i’m back

Two years ago, I stopped writing on this blog. A lot’s changed in the past two years. I got a girlfriend, I got a second cat, my girlfriend moved in with me, I quit my job, I got another job that consumed all my time (I learned a lot in that year), I returned to what I love doing, and I started another job that will afford me to continue doing what I love doing.

I’ve decided to start blogging again because:

a) I have the time again.

b) I think I was taking the wrong approach to this a couple years back – namely, I was over thinking what I wrote here and taking too much time publishing.

c) Now, I’m interested in how the social interaction of the internet affects my work as an artist.

Since this is the first time I’ve jumped on to this account after such a long time, I’m noticing some changes Blogger has enabled, namely the video feature seems much easier to use, so I’ll probably try that out someday. Too, I’m finding that a couple people have posted comments that I’ve recently discovered. Good comments, too. So, I’ve approved them.

The main comment that deserves attention is one from atogcheese@hotmail.com. He wrote: “Hi there. I’m a feeder, and I feel moved to point out to you that feedism is >not<>FEEDER: A Love Story, the story has undergone quite a massive overhaul. It use to be a solo monologue that I performed at the 2005 soloNOVA Arts Festival, and then I met some women who asked me some tough questions.

This post will explain what I chose to do next.

Luckily, one of those women, Janie Martinez, was gracious enough after a mutual friend of ours, David Anzuelo, signed on to direct the new version of the play, to give great notes on the ins and outs of feederism and the play. Thanks to these amazing people, I’m viewing the story from a very different angle. Most importantly, the new character of Jesse, Noel’s wife, now tells her side of the story, and the two of them have multiple scenes in which they interact with each other. The other major change is that Noel does not journey with Judith Angel, the play’s antagonist, across the country in a van after kidnapping her to teach her a lesson. It’s a very different direction, and I’m planning on having a public showing of it in the New Year. I hope you’ll join me for the next incarnation of FEEDER: A Love Story in 2009.

______

On another note – I also want to share a few fun links every day. They may or may not be associated with the subject at hand, but they are things that I find interesting and fun. I hope you’ll find them fun, too.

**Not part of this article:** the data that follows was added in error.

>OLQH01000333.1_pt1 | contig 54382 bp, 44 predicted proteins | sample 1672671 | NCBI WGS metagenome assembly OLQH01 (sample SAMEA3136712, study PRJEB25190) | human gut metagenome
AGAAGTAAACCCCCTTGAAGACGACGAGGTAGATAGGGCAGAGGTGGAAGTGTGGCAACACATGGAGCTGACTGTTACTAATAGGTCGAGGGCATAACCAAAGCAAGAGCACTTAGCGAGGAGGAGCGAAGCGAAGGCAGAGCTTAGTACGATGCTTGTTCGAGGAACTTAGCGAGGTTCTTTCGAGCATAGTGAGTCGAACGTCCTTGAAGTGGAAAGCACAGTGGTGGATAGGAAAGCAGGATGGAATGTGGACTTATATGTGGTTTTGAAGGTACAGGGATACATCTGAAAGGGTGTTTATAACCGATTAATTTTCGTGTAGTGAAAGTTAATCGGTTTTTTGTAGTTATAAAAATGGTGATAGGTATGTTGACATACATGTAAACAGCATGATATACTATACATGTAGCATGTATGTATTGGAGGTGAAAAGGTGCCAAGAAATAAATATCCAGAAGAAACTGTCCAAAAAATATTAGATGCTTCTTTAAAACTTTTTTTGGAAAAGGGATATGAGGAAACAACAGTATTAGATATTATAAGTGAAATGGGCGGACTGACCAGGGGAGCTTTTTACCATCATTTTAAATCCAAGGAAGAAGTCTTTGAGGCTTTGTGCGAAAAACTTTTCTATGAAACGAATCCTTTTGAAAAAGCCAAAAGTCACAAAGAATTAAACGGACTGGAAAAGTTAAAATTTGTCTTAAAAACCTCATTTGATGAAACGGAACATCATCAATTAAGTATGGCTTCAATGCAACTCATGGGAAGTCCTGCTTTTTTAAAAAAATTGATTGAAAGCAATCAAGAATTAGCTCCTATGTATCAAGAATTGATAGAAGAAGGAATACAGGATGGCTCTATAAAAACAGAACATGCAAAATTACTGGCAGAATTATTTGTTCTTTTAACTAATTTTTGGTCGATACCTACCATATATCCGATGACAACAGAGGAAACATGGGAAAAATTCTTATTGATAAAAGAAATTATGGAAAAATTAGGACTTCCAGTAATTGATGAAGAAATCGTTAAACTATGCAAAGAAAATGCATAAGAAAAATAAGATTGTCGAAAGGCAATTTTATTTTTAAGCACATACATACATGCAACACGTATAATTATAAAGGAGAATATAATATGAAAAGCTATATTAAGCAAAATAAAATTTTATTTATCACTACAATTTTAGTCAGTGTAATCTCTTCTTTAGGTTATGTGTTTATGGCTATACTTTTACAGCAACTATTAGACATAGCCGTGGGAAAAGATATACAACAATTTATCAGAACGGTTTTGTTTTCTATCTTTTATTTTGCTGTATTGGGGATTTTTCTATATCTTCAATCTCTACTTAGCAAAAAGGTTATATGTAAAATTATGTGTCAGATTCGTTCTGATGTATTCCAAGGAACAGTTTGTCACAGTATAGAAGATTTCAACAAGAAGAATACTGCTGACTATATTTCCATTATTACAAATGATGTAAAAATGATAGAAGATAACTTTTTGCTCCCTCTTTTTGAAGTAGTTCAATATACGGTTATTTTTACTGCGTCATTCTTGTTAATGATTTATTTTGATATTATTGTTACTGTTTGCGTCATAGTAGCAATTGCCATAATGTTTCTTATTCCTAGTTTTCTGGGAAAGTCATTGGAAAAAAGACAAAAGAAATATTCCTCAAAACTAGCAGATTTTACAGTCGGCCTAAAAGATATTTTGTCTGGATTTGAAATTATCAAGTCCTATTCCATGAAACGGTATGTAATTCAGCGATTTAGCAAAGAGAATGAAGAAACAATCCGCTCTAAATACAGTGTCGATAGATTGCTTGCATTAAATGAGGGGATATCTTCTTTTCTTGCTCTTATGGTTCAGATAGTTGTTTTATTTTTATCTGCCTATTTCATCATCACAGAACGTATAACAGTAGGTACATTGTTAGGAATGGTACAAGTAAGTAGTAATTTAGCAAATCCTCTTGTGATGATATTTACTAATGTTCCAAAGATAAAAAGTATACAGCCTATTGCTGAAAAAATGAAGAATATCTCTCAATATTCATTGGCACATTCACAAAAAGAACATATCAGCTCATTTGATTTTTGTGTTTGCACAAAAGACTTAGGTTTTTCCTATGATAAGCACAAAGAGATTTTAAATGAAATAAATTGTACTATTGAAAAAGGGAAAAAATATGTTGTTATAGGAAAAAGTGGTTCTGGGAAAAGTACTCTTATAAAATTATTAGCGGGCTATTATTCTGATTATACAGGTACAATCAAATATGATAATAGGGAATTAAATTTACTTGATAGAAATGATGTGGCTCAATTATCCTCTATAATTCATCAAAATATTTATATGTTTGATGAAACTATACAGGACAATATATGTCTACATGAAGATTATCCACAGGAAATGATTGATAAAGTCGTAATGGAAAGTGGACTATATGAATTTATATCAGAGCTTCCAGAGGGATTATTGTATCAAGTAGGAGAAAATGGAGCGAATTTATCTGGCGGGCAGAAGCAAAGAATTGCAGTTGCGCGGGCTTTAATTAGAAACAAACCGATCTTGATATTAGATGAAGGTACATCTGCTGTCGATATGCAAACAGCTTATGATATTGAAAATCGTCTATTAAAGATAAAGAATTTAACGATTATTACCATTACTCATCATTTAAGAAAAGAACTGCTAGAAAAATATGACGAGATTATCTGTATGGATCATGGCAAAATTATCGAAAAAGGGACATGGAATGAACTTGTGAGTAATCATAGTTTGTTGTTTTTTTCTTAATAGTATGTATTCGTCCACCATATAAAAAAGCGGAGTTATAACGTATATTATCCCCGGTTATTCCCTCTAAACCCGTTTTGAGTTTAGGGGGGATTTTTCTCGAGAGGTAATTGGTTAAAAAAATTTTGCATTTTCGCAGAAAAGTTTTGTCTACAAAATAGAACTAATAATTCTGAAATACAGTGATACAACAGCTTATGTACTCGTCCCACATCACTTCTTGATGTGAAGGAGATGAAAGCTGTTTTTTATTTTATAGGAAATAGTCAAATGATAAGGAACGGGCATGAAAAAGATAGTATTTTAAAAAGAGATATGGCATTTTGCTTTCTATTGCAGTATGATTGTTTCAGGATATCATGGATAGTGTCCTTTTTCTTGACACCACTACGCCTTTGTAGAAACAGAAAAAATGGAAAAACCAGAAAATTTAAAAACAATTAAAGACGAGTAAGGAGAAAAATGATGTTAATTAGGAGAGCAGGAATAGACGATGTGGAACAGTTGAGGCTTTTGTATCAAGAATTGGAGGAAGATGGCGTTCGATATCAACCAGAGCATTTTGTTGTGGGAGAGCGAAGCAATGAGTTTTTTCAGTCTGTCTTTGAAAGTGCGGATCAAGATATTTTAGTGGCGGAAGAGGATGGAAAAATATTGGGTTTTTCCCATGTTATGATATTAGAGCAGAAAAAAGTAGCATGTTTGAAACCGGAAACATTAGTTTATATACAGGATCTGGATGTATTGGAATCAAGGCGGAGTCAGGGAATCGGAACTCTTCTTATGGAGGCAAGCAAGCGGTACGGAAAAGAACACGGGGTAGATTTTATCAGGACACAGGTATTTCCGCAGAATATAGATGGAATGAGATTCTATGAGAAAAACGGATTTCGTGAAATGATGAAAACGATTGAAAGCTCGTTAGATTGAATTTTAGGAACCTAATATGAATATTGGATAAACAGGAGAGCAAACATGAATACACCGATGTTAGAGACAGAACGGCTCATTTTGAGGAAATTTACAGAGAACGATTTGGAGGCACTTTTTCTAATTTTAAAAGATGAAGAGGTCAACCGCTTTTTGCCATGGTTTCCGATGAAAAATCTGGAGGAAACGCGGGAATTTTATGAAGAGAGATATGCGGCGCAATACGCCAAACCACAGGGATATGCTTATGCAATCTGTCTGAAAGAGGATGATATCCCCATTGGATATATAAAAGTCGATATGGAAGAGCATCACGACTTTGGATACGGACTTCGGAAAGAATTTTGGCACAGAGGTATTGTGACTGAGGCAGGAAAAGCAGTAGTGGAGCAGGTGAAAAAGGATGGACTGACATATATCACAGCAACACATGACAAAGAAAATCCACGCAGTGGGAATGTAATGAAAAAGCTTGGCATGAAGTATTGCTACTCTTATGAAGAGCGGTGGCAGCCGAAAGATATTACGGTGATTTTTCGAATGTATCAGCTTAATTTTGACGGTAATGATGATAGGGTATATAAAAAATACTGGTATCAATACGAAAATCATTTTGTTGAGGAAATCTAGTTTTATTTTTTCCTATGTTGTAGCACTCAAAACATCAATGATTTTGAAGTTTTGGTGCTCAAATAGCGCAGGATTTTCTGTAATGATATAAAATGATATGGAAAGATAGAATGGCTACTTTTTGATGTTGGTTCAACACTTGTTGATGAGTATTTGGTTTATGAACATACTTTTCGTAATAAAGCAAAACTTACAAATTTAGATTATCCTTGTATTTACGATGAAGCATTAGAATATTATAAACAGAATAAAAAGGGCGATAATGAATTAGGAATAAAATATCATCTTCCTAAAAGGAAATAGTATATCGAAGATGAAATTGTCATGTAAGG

Today, I’m posting some links to Jessica Hische’s work. She’s a young illustrator/graphic designer/typographer based here in NYC. She just did a huge spread in the NY Times highlighting 2008 Buzzwords. Her website is very cool as is her blog.

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what a week

It’s taken me over a week to process all that happened last week, for it was wild, teaching me not only about human nature, but the impact one has with one’s words (namely, my own).

Three days after the first woman who told me I was “remarkably accurate” in my portrayal of feederism and posted a link to the show from the Dimensions Magazine website (if you go to this site, there will be plot spoilers from my play…so, if you plan on seeing it in the future, you may want to avoid), two woman showed up and sat in the front row, indignant and scowling during the entire play. After the show, they stopped me, asking all sorts of questions about the show: “What was my point?” “What research did I do?” “Did I talk to any feeders or feedees?” After 45 minutes of their grilling and my friends leaving one by one without my getting to hang with a them, I realized I handled the situation very poorly. Not only was I starving and out of my mind with hunger, I was “post-show” head space, which is not very coherent. As a result, I wasn’t as articulate as I would have liked. Disappointed, I chalked it up to a bad experience, one which if given an opportunity, I would’ve handled differently.

Kicking myself for having done such a poor job explaining my show, I went to the Dimensions Magazine website, and I checked out the chat thread that started after the woman on Saturday night. Sure enough, one of the women disgruntled with the show went on and posted a scathing review of the play. Then, she talked about how, after the show, I described my play as “bad art” and misquoted me on a few facts. Basically, she asked me what the show meant. Did I want people talking about my show after they went home from the theater? I told her I believe “good art” should resonate. People should continue talking about it when they go home. I don’t propose to tell people what they should think – “good art” should just provoke people to conversation. Then, I qualified and said, “Not that I’m saying this is “good art…I’m just saying that’s what good art is, and if people keep talking about it once they get home, that’s great.” Trying to be humble. Didn’t work.

As a result, I figured I’d revise my previous post and “thesis” regarding the show and post it here:

A van speeds across country. Inside, a man tells a tale of a relationship with a woman named Jesse. To whom does he speak? Where is he going? And what will happen when he reaches his destination? FEEDER: A Love Story is an oddly touching, surprisingly funny, dark and twisted tale of passion, revenge and dessert. The play delves into a fringe fragment of the BDSM (Bondage, Domination, Submission & Masochism) world of feederism, where feeding and “growing” ones partner to enormous sizes is considered beautiful.